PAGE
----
Phillip Phillips is the new "American Idol."
After a record 132 million votes cast, Phillips was crowned season 11's newest winner during Wednesday's finale.
USA Today writer and critic Brian Mansfield, who predicted "the road to the finale goes through Phillip Phillips; Phillip is the guy to beat," said Jessica Sanchez had a real shot at the crown but in the end "blinked."
"I think she picked a song that she knew was wrong for her, because she thought it sounded like an 'American Idol' song," Mansfield said. "It's the problem of being raised on 'American Idol.'"
Mansfield is referring to the last of Sanchez' three selections on Tuesday, the so-called coronation song that is released by the "Idol" winner. The final two contestants choose that song from a small selection of original songs.
In all, Sanchez ended up singing three ballads, starting with Whitney Houston's "I Have Nothing," a selection chosen by "Idol" executive producer Simon Fuller. She followed with the song that earned her a spot in the top 24, Celine Dion and Andrea Bocelli's "The Prayer," and ended with the original song, a pop power ballad called "Change Nothing."
Starting with Houston's song, the biggest of the three, meant that each successive ballad was less interesting, Mansfield said.
Phillips, on the other hand, built from an acoustic version of Ben E. King's "Stand by Me" to his moody version of "Movin' Out" from the season's Billy Joel week to his potential winning song, "Home," which he performed complete with a marching drum troupe.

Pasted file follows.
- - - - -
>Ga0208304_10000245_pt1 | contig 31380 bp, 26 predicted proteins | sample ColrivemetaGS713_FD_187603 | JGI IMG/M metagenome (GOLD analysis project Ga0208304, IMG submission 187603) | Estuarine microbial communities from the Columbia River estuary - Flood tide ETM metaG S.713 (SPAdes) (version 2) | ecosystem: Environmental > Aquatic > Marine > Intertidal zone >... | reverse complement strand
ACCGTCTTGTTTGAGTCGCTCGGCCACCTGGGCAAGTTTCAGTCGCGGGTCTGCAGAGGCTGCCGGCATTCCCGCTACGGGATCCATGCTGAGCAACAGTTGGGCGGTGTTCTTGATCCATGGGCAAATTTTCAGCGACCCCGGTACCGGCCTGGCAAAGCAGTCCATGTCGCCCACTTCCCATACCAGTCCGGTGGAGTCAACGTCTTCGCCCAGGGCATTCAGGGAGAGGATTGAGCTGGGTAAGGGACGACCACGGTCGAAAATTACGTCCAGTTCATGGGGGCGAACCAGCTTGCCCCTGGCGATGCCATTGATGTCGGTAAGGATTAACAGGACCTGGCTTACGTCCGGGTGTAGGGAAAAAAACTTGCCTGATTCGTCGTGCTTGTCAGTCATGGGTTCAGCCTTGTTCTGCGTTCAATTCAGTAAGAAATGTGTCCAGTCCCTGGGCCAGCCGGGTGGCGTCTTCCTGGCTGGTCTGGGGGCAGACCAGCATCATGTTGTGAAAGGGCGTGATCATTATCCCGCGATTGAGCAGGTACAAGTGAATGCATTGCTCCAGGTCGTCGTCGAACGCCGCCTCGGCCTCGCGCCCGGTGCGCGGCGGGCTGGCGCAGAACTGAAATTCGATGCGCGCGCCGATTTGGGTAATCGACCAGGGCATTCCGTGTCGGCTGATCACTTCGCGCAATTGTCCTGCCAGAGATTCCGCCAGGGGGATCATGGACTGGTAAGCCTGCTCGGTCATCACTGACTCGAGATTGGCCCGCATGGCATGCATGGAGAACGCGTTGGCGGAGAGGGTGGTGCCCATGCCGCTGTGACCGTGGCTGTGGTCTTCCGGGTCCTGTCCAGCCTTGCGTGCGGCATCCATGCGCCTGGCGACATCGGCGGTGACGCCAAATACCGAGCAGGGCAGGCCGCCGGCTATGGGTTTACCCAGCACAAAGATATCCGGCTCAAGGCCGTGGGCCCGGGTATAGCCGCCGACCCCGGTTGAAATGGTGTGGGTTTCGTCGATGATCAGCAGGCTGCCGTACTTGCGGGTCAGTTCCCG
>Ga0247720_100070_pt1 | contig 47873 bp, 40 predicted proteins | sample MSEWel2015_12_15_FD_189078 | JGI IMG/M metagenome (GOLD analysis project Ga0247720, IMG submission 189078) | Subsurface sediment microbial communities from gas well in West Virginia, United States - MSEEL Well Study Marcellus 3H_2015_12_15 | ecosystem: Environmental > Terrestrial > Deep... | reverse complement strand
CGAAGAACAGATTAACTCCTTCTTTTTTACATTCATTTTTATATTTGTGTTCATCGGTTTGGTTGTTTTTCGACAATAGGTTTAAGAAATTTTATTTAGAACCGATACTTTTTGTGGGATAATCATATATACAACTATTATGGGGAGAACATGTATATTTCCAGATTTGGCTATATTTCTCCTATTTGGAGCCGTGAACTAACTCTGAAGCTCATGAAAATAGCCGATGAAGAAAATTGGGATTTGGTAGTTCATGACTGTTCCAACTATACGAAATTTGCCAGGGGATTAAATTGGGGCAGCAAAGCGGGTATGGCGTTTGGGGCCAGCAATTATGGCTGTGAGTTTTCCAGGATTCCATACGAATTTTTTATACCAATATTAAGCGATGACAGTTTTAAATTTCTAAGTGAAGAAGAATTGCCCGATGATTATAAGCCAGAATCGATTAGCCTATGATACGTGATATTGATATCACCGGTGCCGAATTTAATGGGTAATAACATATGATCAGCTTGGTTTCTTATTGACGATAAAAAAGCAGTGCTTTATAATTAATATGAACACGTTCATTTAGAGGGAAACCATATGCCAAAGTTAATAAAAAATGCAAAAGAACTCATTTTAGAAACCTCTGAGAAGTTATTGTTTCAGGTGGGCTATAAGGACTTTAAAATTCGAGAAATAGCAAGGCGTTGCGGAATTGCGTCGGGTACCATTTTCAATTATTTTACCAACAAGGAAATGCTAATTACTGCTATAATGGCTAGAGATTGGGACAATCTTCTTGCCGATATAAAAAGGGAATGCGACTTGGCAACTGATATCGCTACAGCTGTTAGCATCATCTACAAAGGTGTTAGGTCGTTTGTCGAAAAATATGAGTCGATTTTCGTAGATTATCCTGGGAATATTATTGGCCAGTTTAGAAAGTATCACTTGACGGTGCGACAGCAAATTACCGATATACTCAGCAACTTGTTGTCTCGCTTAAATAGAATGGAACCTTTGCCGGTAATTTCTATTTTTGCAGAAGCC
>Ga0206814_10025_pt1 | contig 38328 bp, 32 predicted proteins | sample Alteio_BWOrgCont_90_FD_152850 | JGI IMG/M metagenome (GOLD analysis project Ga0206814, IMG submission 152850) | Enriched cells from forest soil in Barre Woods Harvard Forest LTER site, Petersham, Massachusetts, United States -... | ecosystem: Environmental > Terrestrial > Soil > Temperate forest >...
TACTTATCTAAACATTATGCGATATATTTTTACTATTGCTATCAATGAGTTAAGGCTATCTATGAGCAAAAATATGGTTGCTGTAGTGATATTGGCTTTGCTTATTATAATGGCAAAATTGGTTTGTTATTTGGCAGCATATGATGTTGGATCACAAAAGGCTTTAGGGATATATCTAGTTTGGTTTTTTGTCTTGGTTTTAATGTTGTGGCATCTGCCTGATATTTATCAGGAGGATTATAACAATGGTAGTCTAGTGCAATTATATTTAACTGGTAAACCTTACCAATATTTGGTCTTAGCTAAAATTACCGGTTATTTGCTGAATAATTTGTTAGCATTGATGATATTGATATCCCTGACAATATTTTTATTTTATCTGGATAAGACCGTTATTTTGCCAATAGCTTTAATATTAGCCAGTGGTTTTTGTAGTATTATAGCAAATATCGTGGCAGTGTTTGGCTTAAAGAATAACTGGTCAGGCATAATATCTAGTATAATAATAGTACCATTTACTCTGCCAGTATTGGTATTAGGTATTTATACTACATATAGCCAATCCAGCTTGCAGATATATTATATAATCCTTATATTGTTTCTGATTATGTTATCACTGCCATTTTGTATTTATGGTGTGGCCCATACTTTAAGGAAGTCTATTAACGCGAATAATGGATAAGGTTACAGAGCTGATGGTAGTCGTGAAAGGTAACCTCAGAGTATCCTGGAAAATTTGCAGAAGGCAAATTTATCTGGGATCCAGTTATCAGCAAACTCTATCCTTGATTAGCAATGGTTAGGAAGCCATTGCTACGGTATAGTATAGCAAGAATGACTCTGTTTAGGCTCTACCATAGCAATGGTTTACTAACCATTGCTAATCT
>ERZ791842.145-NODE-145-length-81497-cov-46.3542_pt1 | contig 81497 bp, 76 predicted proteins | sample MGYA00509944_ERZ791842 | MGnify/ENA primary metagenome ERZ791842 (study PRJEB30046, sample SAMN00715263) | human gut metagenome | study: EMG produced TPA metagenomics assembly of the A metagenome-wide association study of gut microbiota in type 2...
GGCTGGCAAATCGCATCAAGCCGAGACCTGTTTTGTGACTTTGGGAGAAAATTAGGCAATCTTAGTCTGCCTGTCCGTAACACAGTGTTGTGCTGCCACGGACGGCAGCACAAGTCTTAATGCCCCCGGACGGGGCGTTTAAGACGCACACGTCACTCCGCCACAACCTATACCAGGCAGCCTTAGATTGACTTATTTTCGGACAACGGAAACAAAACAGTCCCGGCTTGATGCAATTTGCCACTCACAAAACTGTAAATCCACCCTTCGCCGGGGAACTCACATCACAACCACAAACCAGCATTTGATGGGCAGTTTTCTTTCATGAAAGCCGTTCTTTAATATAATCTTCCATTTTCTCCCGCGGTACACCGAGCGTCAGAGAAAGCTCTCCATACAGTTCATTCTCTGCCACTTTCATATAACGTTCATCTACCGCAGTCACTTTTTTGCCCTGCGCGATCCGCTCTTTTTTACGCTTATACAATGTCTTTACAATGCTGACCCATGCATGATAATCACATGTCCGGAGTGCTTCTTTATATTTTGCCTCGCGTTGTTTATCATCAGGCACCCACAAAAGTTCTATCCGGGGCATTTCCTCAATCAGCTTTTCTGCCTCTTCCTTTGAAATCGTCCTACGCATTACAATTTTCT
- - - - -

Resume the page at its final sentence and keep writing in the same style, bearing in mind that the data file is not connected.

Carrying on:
The song, which also included Phillips' intricate finger picking on the guitar and felt like something Mumford & Sons might record, earned him a standing ovation. Randy Jackson declared it the best performance of the night.
"Your last performance has got to be your biggest effort," Mansfield said. "Jessica sat on a piano and Phillip brought out a drum troupe."
In many ways, the two remaining singers were opposites.
Sanchez, who had to be saved from elimination by the judges, was one of the season's best singers and often drew comparisons to her idol Beyonce, and Whitney Houston and Mariah Carey, whose songs she belted out seemingly without effort.
Phillips, who was the only contestant to avoid the bottom three, bucked the judges' and coach Jimmy Iovine's advice to wear his favored jeans and T-shirts and sing off-melody while establishing himself as musician, artist and singer-songwriter who goes his own way.
But Mansfield said Phillips isn't so unlike the last four "Idol" winners -- all white males -- who stuck to their strong suit and never wavered throughout the competition. Sanchez, on the other hand, harkened back to Idols from the shows early years when it was "the land of the big voices, with Carrie Underwood, Kelly Clarkson and Jennifer Hudson," Mansfield said.
In the end, the finale of season 11 came down to a competition between current "Idol" and old "Idol.